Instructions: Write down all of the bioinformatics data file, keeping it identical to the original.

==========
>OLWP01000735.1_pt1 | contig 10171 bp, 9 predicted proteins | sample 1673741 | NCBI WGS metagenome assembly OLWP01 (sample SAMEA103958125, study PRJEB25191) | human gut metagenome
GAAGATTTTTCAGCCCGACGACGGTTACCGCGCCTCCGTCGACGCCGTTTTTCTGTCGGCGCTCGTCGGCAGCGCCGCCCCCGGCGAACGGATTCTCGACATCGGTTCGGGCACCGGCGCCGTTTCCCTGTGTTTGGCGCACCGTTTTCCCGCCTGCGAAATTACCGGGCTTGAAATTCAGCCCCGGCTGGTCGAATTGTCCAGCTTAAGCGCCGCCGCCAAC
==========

>OLWP01000735.1_pt1 | contig 10171 bp, 9 predicted proteins | sample 1673741 | NCBI WGS metagenome assembly OLWP01 (sample SAMEA103958125, study PRJEB25191) | human gut metagenome
GAAGATTTTTCAGCCCGACGACGGTTACCGCGCCTCCGTCGACGCCGTTTTTCTGTCGGCGCTCGTCGGCAGCGCCGCCCCCGGCGAACGGATTCTCGACATCGGTTCGGGCACCGGCGCCGTTTCCCTGTGTTTGGCGCACCGTTTTCCCGCCTGCGAAATTACCGGGCTTGAAATTCAGCCCCGGCTGGTCGAATTGTCCAGCTTAAGCGCCGCCGCCAAC